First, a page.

Gambling is one activity you might choose to do in your leisure time but, unlike dinner for two or popcorn and a movie, gambling is entertainment with risk. Fun for many, but trouble for others. And almost all of those who get into trouble expect that they will be the big winner. But the truth is, most players lose. That’s why it’s important to decide in advance how much you can afford to spend. Gambling dollars should be money you’ve put aside after essentials like groceries or rent have been paid. If you choose to gamble, having a money management plan that includes such an expense – and sticking to it – will help you to play safer.
Creating a Spending Plan
It may not be easy, but creating a money management plan is as simple as 1,2,3.
Laurie Campbell, Executive Director of Credit Canada, says there are just three steps to financial security. Credit Canada is a non-profit organization providing counselling and education services to help individuals take control of their financial lives.
Step One: Figure out where you’re spending your money now. Keep track of expenses by writing down everything you spend for a month. Credit Canada will even give you a monthly budget tracker.
“Often people are quite surprised at how they nickel and dime-away their money in areas they never thought of like the true cost of vehicles and restaurant meals.”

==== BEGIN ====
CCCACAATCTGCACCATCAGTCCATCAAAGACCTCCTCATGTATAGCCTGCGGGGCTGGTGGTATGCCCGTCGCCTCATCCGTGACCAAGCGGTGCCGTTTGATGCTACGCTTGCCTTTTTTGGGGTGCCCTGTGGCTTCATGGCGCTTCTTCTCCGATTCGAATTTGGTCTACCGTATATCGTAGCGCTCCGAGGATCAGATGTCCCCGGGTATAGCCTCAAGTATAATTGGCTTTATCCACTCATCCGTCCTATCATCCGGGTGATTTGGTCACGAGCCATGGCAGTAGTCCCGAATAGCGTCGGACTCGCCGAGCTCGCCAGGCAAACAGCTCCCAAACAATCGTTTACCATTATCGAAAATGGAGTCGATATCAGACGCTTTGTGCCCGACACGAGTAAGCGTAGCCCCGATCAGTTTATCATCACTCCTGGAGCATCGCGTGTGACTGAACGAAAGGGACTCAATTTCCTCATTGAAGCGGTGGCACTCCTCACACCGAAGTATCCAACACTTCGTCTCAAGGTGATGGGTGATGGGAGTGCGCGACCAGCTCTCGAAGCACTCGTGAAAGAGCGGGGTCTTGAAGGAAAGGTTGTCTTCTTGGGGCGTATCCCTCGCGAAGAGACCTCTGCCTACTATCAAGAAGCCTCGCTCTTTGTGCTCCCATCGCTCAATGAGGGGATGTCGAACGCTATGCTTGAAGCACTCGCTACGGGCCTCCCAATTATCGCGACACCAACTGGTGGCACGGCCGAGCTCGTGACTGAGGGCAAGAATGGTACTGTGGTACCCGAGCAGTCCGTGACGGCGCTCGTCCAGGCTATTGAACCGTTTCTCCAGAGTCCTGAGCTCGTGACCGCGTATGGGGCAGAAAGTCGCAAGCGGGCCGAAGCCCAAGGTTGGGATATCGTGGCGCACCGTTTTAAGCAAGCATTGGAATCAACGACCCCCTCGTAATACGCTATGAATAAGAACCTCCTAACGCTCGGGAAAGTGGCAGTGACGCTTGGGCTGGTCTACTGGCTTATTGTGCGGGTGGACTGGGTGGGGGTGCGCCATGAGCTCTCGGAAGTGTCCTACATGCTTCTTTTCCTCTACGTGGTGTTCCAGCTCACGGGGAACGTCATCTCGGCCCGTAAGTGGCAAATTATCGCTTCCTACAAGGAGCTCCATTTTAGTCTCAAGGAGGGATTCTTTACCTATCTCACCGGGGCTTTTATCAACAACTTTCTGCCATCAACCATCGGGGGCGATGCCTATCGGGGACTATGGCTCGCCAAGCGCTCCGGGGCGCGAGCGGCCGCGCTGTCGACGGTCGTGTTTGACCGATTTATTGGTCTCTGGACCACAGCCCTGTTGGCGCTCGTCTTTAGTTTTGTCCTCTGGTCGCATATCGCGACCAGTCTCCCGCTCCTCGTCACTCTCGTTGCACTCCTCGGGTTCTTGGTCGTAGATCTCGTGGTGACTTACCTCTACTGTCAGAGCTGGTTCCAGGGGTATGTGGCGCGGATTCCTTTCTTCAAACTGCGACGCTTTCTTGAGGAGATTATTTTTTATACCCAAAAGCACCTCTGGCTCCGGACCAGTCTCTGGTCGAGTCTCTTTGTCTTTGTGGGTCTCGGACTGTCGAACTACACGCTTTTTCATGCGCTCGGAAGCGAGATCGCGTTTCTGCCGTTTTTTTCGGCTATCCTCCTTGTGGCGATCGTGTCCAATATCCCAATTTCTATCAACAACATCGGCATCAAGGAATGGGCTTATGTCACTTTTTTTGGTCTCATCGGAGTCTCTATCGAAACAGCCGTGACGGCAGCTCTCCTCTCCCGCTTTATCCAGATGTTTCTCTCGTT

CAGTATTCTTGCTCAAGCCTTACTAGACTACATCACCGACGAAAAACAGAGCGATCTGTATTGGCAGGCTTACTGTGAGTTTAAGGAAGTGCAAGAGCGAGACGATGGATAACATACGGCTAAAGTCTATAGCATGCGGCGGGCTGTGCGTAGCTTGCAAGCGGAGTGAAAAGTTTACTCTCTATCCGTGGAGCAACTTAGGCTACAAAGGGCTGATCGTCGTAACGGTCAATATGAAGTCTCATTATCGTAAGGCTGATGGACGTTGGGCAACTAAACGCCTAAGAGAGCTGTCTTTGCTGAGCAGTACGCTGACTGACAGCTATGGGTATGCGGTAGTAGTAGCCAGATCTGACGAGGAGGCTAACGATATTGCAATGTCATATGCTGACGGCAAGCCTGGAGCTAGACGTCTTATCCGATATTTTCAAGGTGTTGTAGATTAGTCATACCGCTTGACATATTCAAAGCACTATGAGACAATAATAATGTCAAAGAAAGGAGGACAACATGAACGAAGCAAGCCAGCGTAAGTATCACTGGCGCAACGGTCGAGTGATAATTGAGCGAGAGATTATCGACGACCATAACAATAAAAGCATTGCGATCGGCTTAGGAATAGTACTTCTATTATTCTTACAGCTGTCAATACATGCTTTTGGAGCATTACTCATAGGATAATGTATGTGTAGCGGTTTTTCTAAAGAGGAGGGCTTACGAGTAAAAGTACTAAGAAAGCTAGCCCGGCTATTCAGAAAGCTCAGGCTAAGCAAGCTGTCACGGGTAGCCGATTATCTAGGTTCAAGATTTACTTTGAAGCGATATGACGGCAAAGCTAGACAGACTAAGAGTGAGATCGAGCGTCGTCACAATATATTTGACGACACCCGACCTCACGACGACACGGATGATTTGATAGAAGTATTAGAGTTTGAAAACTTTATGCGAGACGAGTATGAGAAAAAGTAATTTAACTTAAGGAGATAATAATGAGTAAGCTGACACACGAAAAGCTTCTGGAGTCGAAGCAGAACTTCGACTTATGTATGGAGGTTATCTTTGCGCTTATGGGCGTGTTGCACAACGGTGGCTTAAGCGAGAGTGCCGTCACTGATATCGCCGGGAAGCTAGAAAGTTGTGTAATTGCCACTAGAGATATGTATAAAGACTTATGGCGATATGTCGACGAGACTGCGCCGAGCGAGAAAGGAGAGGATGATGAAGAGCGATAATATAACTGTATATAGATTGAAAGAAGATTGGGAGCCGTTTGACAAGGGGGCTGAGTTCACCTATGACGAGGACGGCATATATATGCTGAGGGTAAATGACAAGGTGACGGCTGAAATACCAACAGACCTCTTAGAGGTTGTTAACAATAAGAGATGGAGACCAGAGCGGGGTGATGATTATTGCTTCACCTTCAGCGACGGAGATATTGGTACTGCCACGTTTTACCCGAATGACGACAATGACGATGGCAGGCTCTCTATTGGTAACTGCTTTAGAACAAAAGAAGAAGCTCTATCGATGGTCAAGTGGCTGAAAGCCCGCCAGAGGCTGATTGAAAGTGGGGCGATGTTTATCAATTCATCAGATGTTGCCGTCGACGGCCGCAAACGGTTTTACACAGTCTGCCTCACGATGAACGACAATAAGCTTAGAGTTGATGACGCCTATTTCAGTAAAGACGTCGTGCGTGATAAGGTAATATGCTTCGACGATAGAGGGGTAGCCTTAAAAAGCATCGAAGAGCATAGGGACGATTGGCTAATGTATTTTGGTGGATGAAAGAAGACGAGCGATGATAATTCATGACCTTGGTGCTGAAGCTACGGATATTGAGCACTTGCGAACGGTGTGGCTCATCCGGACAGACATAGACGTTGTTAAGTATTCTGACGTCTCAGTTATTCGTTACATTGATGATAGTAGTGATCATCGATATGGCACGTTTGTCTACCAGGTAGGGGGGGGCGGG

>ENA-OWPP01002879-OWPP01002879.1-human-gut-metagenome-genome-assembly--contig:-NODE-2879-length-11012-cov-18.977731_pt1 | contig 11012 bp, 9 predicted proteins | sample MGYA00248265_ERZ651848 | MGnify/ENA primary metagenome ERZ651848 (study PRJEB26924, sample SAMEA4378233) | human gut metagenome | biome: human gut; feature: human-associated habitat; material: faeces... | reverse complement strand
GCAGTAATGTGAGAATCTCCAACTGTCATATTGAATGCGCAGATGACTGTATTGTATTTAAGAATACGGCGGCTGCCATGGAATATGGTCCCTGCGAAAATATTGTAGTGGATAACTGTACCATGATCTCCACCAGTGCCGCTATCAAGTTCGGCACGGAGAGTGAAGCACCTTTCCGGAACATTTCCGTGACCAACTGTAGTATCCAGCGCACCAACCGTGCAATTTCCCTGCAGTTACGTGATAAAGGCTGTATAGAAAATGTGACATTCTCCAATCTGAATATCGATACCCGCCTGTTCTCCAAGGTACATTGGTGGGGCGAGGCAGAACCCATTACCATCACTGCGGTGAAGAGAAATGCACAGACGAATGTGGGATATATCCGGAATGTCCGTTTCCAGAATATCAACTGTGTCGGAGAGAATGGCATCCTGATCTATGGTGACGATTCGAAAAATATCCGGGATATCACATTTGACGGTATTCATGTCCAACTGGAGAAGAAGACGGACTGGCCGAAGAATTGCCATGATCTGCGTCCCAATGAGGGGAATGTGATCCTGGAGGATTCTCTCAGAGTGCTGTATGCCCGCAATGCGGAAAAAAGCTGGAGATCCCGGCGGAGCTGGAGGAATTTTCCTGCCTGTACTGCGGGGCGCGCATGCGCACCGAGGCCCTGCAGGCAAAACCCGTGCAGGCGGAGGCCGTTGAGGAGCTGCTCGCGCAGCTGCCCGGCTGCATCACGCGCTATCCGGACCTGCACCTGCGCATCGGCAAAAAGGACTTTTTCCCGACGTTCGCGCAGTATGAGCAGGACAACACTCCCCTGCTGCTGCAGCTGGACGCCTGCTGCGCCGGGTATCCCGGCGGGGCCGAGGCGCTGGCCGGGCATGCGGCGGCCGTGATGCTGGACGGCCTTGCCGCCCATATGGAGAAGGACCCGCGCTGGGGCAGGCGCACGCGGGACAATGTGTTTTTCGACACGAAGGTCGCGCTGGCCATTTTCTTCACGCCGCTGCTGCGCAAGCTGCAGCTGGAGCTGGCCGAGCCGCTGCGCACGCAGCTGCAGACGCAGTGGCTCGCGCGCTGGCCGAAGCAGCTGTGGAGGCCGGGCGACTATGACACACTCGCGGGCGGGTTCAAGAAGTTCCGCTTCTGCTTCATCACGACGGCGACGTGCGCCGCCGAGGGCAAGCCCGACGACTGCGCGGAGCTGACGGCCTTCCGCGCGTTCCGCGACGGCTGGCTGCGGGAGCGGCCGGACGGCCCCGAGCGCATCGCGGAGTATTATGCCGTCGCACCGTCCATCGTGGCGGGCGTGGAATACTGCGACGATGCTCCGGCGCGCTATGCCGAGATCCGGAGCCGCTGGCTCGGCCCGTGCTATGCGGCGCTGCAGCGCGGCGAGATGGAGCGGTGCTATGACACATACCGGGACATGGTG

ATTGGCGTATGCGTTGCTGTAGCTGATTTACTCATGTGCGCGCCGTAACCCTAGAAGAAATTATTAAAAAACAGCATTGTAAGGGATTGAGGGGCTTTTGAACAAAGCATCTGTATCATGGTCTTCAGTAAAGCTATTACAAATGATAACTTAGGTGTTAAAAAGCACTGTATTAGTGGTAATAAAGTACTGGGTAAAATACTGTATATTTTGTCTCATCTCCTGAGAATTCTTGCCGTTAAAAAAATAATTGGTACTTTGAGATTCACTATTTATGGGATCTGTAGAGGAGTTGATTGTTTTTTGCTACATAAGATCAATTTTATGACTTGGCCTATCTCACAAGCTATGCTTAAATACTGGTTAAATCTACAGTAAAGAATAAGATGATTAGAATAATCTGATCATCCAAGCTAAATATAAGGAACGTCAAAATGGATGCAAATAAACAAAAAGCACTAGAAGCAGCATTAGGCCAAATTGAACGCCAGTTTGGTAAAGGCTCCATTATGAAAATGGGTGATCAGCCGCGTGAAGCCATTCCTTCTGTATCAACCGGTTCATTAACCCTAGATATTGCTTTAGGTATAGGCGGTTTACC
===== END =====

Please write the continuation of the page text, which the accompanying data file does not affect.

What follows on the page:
Step Two: Identify and write down your financial goals. What are your goals for one year, five years and your lifetime?
“It can be anything from a major vacation a year from now to paying off your mortgage,” Laurie Campbell says. “But there’s no point in having a money management plan if you don’t have goals. Without goals, it doesn’t matter how you manage your money.
Step Three: Look at your expenses and see where you can cut back to create a spending plan that will allow you to meet your goals. Start by listing your monthly income and expenses.
“Whatever is left after expenses can be used towards your goals. But you’ll probably see that you have to cut back in certain discretionary areas. If you didn’t spend $3 a day on a coffee, you could probably save half the cost of that vacation in one year.”
Laurie Campbell points out that entertainment dollars – which would include gambling – are discretionary spending.
“Before you spend money on entertainment, you need to pay your bills and set aside the money you’ve allocated to reach your goals. The dollars left over can be used for entertainment.” She says the average Credit Canada client spends about $100 a month for entertainment.
“You should plan to spend a fixed dollar amount on each entertainment option. Set your limits. And, of course, you should limit your entertainment spending if you have debts that need to be paid first.”